Students who applauded the Iranian dictator insulted their own country on the worldwide propaganda stage. Their self-righteous dedication to freedom of speech was not in evidence when the Minutemen, also invited to speak at Columbia, were driven from the same stage while the administration turned a blind eye.

Columbia is not a gem in American education. It’s more like an ocean of permissiveness and misinformation. A significant number of its students have failed Vocabulary 101, having little understanding of words like honor, character, responsibility, freedom, citizenship, patriotism or sedition.

They have trouble with constitutional concepts also, like rights, equality and freedom of speech; their perspective of history starts with their birthday and is not much enlarged by the university.

They have failed comparative government. They exhibit very low marks in history, logic, inductive reasoning, behavior, manners and simple decency.

By applauding shabby, uncivilized orators, they show a questionable understanding of civilization itself and what it takes to achieve it.

This is what passes for education at Columbia, where the cost and the results are without parity.

ELIZABETH WARD

NOTTRODT

Baltimore

Bullfighting is barbaric

In defending bullfighting, Daniel Amon says: “A matador cannot work a crippled bull” (“Bull-loney,” Letters, Saturday). The converse is true: the bull has to be crippled in order for the matador to fight it.

First, mounted picadors use lances to stab the muscles on the bull’s neck. Then three banderillos on foot each attempt to plant two banderillas (sharp barbed sticks) into the shoulder and neck muscles. The result is that the bull is weakened by the loss of blood and, most importantly, holds its head lower. This gives the matador greater freedom when “working” the bull and also makes it possible for the matador finally to stab the bull with a downward sword thrust between the shoulder blades to hit either the aorta or the heart. This would not be possible if the bull could keep its head up.

Mr. Amon asks: “Is bullfighting cruel? Yes, in the same way that life is cruel.” But the latter expression applies to what can happen to human beings because of the vagaries of life; it is no reason to inflict pain on an animal for entertainment. That man alone has intellect is irrelevant and if bullfighting is art it is very debased art that necessitates causing pain to dumb animals.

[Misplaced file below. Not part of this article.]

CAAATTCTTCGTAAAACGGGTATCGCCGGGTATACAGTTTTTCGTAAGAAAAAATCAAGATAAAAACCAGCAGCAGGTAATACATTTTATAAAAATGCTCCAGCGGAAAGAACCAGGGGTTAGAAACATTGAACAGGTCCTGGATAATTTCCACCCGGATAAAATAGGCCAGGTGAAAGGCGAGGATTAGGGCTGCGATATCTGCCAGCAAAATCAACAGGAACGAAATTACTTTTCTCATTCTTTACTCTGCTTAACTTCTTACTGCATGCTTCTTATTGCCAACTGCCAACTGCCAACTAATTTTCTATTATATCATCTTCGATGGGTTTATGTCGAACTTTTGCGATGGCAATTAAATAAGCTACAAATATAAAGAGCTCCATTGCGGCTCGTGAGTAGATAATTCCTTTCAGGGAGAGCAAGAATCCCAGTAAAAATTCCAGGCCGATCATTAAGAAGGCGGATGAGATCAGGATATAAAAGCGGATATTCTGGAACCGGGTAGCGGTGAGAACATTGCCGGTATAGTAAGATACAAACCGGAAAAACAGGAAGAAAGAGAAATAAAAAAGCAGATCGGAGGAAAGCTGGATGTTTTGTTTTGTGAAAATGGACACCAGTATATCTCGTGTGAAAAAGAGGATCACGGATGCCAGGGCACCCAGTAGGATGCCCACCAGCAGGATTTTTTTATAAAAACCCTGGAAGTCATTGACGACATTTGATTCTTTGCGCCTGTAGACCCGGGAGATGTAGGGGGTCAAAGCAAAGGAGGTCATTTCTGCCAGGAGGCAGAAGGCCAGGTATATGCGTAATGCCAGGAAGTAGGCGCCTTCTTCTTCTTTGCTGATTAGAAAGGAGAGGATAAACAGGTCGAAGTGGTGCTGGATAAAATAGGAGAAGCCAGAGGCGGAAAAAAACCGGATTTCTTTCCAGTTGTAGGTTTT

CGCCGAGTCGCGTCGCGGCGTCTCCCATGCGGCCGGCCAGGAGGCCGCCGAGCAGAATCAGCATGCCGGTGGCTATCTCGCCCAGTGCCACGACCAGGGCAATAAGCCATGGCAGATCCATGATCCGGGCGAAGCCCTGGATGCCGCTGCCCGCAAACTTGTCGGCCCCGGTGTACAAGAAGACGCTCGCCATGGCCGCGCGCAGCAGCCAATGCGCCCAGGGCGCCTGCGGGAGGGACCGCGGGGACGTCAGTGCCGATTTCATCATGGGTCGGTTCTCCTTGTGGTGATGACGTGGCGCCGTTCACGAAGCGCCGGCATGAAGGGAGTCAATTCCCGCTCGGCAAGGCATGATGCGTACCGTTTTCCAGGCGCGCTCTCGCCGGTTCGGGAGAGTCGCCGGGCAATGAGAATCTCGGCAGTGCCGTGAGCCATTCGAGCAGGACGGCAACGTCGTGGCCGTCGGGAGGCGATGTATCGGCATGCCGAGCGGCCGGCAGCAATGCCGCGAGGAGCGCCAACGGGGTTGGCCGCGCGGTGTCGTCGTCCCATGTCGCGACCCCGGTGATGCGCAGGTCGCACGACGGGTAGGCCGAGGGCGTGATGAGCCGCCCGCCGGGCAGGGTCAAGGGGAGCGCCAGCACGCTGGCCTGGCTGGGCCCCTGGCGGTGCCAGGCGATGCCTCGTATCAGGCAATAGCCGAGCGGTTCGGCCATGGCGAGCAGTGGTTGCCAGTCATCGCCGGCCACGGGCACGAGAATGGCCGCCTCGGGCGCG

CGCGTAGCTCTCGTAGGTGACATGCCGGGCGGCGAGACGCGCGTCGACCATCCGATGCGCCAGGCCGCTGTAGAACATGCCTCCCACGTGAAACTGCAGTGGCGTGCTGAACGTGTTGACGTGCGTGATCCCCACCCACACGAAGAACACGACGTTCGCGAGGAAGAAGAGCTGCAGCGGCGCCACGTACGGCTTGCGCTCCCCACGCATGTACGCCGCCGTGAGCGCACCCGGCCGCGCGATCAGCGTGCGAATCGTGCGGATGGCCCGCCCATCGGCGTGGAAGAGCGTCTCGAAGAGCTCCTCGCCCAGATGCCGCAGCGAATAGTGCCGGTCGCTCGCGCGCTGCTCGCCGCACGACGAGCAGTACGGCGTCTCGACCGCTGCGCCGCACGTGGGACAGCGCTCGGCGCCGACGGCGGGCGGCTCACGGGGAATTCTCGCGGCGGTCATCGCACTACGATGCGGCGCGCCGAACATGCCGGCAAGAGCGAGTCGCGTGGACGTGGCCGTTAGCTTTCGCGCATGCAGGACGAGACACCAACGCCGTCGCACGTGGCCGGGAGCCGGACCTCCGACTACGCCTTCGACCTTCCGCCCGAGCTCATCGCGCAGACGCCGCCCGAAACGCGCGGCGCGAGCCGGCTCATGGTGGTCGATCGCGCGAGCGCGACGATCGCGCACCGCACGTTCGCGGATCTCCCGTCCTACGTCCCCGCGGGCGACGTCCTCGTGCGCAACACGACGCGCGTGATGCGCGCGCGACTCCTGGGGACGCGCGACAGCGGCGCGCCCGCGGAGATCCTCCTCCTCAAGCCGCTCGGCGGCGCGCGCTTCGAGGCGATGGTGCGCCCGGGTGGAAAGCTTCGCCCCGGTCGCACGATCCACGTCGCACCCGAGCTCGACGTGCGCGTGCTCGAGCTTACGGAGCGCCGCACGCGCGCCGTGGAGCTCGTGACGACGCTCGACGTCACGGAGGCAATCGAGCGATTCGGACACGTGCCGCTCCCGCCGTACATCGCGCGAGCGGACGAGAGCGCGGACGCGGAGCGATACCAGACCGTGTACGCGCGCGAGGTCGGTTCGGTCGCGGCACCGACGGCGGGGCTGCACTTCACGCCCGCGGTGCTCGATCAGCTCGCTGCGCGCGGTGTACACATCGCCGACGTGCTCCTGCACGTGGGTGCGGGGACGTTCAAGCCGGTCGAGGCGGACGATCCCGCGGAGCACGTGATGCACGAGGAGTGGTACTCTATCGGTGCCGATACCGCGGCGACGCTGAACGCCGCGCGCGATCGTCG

WILLIAM G. GARRETT

Harrow, Middlesex, England

Pakistan’s other history

Recently, former Pakistani Prime Minister Benazir Bhutto made the claim on C-SPAN that Pakistan lost East Pakistan in 1971 because of military rule (“Bhutto resolute in plan to return next month,” World, Wednesday).

Pakistan lost its eastern wing because her father, Zulfikar Ali Bhutto, then a powerful foreign minister in Gen. Yahya Khan’s military government, would not allow the general to cede power to the victorious party, called the Awami League.

This meant that Sheikh Mujibar Rahman would become prime minister while Mr. Bhutto, a powerful minister in both Field Marshal Ayub Khan’s government as well as then Gen. Khan’s, would merely have been a member of parliament.

Mrs. Bhutto, then 19, who attended the postwar summit meetings in India with her father, might not remember her father’s stubbornness that resulted in the 1971 slaughter of East Pakistani intellectuals and civilians and millions of refugees who poured into India.

Furthermore, as foreign minister, Mr. Bhutto began chalking out a foreign policy independent of the West. He criticized the United States for providing military aid to India during the Sino-India war of 1962. He later established stronger relations with China and promoted pan-Islamic unity within the Arab and Muslim nations.

RAVI CHHABRA

Stamford, Conn.